This comes after premier Andrews said a “significant” number of cases in the community stemmed from infection control breeches inside quarantine hotels by contracted security staff.
“We now have the sheriff that is running the hotel quarantine program. In every single hotel where we have hotel quarantine, we now have Corrections Victoria supervisor, a senior person, in each hotel as we move to provide direct employment of people who will run that program no longer through contracting.”
The Victorian Department of Transport has been forced to review all applications to change the address listed on licences from hotspot suburbs after there was a rush on requests when lockdowns were announced.
One tactic to enforce the lockdown has been for police officers to check the address listed on the licence of drivers as they enter or exist hotspot areas.
Changing one’s address can be done online and does not require proof of residence. The department provides a label to be stuck on to the current licence with the new address.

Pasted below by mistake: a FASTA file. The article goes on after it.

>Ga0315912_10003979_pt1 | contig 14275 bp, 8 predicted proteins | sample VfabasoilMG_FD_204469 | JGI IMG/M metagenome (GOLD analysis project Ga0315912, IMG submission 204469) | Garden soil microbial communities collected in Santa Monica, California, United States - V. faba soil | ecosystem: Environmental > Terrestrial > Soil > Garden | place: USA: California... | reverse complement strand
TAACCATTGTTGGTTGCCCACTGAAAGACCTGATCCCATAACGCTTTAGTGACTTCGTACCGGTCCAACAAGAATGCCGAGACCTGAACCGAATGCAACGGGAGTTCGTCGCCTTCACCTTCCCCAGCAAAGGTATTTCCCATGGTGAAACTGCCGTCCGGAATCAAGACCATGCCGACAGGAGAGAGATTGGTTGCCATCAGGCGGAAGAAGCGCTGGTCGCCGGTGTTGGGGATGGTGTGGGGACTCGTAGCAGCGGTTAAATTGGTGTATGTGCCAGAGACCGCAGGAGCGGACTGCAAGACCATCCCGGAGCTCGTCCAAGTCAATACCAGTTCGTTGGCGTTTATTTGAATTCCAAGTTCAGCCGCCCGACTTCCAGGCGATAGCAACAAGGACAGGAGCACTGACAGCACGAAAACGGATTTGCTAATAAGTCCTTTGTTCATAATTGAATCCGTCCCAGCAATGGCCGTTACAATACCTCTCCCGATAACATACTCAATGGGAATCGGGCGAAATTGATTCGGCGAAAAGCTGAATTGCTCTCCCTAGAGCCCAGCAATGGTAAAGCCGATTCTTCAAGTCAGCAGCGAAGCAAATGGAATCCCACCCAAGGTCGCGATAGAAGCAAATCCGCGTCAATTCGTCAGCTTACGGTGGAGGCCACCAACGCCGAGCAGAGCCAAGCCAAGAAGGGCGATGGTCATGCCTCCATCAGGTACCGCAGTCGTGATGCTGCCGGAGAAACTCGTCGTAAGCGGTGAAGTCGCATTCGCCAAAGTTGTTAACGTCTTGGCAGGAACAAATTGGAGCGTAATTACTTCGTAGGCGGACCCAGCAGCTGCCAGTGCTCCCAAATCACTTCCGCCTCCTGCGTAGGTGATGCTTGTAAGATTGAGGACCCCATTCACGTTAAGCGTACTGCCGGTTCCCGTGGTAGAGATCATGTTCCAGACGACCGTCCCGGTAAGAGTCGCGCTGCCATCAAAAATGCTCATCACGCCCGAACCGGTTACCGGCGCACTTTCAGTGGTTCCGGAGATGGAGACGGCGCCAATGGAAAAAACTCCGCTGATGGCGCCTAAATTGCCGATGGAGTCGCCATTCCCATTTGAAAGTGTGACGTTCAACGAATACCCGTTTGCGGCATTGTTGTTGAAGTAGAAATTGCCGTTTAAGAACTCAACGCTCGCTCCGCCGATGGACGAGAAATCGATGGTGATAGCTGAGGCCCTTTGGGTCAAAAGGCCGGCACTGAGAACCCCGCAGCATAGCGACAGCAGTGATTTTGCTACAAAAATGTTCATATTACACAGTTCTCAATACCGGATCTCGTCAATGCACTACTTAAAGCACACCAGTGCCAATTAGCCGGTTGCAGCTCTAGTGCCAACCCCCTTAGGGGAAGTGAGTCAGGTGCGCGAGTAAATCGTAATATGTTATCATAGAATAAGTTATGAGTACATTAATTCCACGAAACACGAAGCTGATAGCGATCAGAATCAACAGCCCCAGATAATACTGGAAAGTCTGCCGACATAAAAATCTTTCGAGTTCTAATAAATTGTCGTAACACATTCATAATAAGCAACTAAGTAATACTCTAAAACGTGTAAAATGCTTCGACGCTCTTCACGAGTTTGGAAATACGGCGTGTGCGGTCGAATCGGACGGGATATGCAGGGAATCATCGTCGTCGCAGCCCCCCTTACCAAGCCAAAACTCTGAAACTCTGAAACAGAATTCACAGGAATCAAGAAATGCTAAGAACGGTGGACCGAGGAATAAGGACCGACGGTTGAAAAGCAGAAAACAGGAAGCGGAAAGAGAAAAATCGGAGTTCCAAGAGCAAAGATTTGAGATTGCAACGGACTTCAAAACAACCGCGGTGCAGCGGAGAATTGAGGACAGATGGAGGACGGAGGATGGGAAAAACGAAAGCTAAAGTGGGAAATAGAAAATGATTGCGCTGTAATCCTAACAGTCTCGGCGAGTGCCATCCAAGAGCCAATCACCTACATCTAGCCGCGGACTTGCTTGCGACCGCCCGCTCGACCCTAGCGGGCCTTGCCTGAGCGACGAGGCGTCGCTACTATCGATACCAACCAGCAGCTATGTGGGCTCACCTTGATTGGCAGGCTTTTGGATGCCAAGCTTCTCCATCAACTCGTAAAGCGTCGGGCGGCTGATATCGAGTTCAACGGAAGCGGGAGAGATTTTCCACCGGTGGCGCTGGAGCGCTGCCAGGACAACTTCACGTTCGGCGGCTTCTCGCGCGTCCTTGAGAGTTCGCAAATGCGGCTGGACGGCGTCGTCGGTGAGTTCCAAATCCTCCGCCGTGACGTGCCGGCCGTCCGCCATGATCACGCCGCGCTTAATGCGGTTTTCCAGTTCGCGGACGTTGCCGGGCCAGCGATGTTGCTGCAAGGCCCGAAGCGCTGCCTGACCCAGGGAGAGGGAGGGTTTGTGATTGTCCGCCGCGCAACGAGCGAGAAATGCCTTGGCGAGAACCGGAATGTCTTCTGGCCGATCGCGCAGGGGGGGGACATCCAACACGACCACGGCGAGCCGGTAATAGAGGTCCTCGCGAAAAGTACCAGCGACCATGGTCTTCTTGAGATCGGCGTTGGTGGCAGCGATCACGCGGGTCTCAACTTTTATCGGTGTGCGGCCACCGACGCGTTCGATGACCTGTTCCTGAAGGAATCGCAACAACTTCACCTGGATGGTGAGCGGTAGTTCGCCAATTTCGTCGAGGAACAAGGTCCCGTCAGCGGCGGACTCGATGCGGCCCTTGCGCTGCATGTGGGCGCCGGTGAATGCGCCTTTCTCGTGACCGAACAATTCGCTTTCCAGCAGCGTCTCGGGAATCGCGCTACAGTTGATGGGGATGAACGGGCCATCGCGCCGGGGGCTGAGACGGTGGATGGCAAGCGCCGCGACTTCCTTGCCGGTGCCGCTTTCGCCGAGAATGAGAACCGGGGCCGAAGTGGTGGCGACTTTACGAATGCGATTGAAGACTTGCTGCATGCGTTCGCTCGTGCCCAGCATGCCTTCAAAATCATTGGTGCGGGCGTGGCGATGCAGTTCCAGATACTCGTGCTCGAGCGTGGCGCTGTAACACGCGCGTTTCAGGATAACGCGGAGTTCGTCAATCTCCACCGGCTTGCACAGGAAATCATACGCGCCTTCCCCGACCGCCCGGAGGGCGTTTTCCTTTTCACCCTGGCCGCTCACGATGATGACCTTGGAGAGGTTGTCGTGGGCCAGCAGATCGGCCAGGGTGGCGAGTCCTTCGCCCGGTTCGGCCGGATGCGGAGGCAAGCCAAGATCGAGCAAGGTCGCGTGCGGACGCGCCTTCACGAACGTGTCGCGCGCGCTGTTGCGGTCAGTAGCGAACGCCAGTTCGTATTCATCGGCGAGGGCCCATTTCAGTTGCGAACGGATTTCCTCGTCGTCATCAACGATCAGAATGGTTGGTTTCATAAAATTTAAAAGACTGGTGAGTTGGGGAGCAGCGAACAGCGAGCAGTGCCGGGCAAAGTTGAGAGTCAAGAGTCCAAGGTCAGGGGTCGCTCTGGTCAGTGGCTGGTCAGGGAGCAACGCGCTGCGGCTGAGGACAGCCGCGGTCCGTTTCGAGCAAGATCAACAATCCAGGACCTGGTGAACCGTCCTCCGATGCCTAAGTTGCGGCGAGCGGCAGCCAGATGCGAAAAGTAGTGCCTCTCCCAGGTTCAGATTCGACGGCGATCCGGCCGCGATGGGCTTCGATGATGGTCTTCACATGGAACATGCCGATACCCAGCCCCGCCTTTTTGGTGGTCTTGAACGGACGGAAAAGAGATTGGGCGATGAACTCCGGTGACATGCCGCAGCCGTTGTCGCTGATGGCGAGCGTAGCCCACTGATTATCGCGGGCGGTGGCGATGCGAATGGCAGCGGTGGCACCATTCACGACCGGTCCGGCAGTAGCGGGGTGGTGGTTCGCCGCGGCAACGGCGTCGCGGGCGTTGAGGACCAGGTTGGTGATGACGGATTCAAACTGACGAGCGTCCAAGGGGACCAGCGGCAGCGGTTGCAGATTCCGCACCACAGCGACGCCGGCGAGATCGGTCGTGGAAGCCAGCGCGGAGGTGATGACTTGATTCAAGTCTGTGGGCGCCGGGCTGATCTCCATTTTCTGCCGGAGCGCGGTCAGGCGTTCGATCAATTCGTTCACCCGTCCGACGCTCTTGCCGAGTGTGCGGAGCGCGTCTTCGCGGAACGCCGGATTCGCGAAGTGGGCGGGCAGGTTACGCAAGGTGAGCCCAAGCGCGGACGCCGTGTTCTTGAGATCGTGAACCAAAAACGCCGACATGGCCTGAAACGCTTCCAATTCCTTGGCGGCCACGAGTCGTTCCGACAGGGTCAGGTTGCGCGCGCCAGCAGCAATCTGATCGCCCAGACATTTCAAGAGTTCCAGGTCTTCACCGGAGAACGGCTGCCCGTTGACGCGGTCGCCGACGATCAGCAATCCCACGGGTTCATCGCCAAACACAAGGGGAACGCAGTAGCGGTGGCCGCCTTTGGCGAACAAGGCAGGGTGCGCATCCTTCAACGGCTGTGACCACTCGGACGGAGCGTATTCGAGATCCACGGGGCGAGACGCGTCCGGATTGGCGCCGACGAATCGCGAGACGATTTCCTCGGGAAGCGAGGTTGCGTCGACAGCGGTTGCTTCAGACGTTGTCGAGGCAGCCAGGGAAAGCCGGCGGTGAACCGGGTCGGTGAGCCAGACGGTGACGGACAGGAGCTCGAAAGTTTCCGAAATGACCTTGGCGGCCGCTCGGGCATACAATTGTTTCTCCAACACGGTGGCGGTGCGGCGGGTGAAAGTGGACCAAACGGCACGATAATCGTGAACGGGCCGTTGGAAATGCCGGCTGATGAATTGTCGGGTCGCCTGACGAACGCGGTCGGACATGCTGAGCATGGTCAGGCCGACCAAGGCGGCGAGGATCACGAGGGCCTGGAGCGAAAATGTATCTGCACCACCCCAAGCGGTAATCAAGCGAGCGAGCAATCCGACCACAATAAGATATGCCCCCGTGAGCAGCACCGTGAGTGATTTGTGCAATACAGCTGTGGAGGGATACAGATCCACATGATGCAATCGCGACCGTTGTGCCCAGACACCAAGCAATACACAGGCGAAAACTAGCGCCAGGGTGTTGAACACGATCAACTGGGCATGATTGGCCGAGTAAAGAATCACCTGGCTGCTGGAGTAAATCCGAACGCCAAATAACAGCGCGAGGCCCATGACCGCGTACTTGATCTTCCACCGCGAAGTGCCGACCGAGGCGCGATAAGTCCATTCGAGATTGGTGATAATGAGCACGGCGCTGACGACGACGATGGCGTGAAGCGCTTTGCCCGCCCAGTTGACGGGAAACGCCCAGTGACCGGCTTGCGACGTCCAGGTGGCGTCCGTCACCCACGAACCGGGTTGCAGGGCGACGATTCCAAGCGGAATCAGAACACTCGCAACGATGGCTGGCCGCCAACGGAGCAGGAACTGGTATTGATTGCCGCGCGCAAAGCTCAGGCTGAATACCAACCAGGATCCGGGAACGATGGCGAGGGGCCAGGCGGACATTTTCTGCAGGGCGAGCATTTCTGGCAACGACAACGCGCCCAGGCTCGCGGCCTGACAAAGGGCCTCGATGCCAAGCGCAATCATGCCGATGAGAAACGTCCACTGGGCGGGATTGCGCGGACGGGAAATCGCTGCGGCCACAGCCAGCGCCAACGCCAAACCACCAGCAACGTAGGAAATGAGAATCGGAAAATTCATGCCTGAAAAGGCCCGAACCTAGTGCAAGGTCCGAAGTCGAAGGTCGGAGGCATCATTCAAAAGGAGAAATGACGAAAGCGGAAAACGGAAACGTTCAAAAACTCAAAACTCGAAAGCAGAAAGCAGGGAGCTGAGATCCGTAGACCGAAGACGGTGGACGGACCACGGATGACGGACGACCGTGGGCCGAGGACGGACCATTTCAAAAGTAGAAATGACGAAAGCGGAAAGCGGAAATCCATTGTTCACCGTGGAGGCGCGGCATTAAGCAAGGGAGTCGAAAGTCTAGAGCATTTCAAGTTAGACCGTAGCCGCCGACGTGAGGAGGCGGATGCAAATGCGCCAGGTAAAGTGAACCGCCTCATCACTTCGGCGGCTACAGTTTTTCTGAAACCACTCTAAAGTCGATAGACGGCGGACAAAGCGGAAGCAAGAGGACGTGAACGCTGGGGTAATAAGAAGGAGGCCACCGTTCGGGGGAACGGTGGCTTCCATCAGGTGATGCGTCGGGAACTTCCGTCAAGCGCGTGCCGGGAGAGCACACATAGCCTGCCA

“As soon as we were made aware of this issue we immediately put in place measures to ensure any changes of address in priority postcodes were for genuine reasons,” said a spokeswoman from the department.
“We are reviewing all changes to licence holders’ addresses from priority postcodes since the premier’s restrictions announcement on Tuesday to ensure anyone who changed their address did so because it was necessary.”
The spokeswoman said the department would be contacting customers requesting a change from priority postcodes to request additional information to substantiate their change.
Falsifying documents or lying or withholding information to Victoria police about a name or place of residence incurs a maximum fine of up to $825.
Sutton said he is reviewing whether students in the locked down areas should return to school.
“I will give as much notice as I can around the resumption of school in those restricted postcodes,” he said on Thursday.
“I want to see both that we’re turning transmission around but also that we don’t have such levels of community transmission, with students becoming infected, that our resourcing is all focused on response to cases in schools.”
He added engagement with families in hot spots had resulted in more children being tested, revealing cases that “would otherwise have gone unnoticed”.